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Dr. Victor Martin

As of March 29, the area of extreme drought that covered most of Barton and part of Stafford County shrank a bit and moved back to severe status and drought ranging from moderate to exceptional still covers the western two-thirds of the state in spite of recent moisture. It will take a great deal of precipitation to improve the outlook but the recent moisture will help the wheat. Wheat looks much better now than just a week ago. The six to ten-day outlook (April 5 to 9) indicates near normal temperatures and a 33 – 40% of below normal precipitation. The eight to 14-day outlook (April 7 to 13) indicates exactly the same outlook. Cooler temperatures will help the wheat but even normal precipitation will only have the crop hanging on.  

Last week we experienced extreme winds on Tuesday. As the day progressed, the sky grew overcast and dark. However, it wasn’t due to storm clouds but soil, silt and clay particles, blowing up into the atmosphere. People were reminded of the Dust Bowl. Was it as bad as the Dust Bowl? No. Does it point out a problem producers have to get a handle on? Yes.  

Wind erosion is always a potential problem in areas like western Kansas and parts of Oklahoma and Texas. In a nutshell, soils are defined by their sand, silt, and clay content. Silt and clay are much smaller than sand and more easily moved. All three contribute to productive soils but clay is key. It holds water, nutrients, and helps develop soil structure along with organic matter, plant roots, and soil organisms. During a wind erosion event, it’s the silt and clay particles, especially clay, that are transported up into the atmosphere and carried away. Over time this can change soil texture, making soils coarser textured (sandier). The field loses structure along with nutrient and water holding capacity. While soils are continually developing, it can take hundreds of years for just an inch of topsoil to develop, losing this topsoil makes it harder to farm and produce optimal yields. In many parts of the 1930s Dust Bowl, producers are farming the subsoil, the B horizon which is much less fertile and can possess other problems.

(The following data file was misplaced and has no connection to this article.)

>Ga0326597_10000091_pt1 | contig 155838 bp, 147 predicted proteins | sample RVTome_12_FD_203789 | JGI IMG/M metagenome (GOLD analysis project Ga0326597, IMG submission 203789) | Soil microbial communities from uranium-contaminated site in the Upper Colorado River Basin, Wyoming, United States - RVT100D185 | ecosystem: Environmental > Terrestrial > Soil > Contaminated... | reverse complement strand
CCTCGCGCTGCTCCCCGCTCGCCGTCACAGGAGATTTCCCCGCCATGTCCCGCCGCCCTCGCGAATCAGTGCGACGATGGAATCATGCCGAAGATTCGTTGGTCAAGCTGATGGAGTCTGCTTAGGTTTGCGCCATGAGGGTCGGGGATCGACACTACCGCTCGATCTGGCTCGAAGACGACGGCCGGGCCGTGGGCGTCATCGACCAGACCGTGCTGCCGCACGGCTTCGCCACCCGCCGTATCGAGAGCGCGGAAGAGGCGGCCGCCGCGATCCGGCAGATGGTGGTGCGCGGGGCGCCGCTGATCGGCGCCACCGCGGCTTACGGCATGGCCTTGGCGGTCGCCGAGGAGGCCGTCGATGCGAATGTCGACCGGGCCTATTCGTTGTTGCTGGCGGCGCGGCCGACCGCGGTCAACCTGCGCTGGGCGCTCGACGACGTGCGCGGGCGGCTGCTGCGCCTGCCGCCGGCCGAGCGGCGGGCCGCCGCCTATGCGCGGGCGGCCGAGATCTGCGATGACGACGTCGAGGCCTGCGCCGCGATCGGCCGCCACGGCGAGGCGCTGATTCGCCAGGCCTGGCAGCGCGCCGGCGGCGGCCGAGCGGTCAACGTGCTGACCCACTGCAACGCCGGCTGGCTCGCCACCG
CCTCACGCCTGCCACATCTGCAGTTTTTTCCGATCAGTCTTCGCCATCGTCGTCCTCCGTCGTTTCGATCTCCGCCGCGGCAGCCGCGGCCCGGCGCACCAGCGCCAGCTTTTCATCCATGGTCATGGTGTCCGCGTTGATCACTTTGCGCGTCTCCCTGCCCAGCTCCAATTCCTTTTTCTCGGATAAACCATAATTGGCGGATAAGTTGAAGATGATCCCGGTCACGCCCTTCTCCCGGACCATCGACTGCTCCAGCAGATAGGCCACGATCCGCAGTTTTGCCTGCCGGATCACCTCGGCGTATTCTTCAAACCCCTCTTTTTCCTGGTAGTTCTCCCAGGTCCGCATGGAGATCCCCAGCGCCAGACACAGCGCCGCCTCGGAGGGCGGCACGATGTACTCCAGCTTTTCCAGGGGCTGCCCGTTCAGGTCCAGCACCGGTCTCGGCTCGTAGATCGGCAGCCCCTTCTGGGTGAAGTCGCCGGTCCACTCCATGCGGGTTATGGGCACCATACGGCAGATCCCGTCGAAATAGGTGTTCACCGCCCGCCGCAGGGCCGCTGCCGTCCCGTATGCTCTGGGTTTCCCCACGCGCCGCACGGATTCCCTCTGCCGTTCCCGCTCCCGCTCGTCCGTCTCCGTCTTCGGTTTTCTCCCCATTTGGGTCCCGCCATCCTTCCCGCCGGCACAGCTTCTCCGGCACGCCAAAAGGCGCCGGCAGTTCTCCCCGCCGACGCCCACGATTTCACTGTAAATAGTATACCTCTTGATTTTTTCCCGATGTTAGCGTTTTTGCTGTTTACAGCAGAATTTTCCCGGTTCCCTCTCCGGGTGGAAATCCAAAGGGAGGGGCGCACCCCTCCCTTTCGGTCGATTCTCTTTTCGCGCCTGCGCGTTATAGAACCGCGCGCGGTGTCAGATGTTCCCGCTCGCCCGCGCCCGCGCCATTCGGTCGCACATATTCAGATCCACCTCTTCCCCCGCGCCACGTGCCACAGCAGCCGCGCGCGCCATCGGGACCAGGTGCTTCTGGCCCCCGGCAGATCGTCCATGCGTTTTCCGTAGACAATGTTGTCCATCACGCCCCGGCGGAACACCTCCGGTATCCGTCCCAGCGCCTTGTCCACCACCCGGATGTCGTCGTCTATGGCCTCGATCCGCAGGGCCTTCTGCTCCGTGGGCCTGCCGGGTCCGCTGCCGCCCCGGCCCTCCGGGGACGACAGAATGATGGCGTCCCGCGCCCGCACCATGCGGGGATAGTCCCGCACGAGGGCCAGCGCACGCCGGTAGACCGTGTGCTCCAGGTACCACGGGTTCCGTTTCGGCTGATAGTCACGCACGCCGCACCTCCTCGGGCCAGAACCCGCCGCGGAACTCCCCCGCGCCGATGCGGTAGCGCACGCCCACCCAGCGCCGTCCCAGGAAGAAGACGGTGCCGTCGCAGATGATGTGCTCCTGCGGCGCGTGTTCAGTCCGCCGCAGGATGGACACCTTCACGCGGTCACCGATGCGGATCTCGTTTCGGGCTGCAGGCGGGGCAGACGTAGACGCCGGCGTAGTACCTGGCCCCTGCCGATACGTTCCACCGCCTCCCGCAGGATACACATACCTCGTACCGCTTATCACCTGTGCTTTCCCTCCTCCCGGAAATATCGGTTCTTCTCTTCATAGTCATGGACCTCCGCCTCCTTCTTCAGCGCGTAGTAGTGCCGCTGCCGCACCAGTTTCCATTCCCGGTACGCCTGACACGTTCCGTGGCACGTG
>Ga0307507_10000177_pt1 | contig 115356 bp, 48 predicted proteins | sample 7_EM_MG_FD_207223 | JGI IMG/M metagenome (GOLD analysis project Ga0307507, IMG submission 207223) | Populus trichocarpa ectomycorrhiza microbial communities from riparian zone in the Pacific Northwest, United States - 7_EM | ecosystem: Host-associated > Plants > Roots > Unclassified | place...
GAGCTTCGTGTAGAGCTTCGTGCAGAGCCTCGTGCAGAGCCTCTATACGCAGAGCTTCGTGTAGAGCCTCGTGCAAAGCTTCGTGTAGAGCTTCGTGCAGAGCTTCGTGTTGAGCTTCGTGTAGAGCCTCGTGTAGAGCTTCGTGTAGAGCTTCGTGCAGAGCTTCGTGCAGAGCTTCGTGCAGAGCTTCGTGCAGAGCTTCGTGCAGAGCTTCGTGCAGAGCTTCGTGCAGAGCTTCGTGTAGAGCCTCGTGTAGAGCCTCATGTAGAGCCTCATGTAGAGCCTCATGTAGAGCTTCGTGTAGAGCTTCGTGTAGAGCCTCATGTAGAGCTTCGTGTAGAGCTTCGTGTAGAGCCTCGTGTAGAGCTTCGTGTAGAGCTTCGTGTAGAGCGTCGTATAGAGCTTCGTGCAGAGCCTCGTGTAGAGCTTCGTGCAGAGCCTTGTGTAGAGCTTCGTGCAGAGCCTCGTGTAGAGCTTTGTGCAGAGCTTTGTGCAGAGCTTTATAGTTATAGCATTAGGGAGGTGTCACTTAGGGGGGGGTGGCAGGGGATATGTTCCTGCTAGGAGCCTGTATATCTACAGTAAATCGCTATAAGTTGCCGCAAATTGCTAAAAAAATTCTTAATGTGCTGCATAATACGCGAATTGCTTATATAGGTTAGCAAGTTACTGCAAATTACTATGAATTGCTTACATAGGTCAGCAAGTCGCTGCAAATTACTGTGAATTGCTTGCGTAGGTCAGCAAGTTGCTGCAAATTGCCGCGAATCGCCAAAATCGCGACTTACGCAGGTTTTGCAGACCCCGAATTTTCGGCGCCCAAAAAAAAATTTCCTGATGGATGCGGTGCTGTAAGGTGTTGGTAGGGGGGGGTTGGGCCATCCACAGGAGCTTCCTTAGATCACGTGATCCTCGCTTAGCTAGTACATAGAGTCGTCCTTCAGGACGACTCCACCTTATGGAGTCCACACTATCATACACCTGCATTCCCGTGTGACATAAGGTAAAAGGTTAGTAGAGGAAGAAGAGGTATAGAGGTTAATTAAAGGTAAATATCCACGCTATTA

It would be dangerous to think what happened was a rare event. Examining climate/weather patterns indicates extremes of weather, including wind and precipitation levels becoming more and more common. If we do indeed trend toward a drier, more semi-arid climate it is imperative to protect the soil from erosion. Remember the derecho in December. What is the solution?  

• We must find a way to control resistant weeds while minimizing or eliminating tillage. The ground must maintain as much residue as possible on the surface.

• We must find the most diverse crop rotations possible for an area to allow the first point to be successful.

• We should find ways to renovate older windbreaks and establish new ones instead of tearing them out.

• Where practical, establish cover crops instead of fallow to protect the soil and build organic matter.

Dr. Victor L. Martin is the agriculture instructor/coordinator for Barton Community College. He can be reached at 620-792-9207, ext. 207, or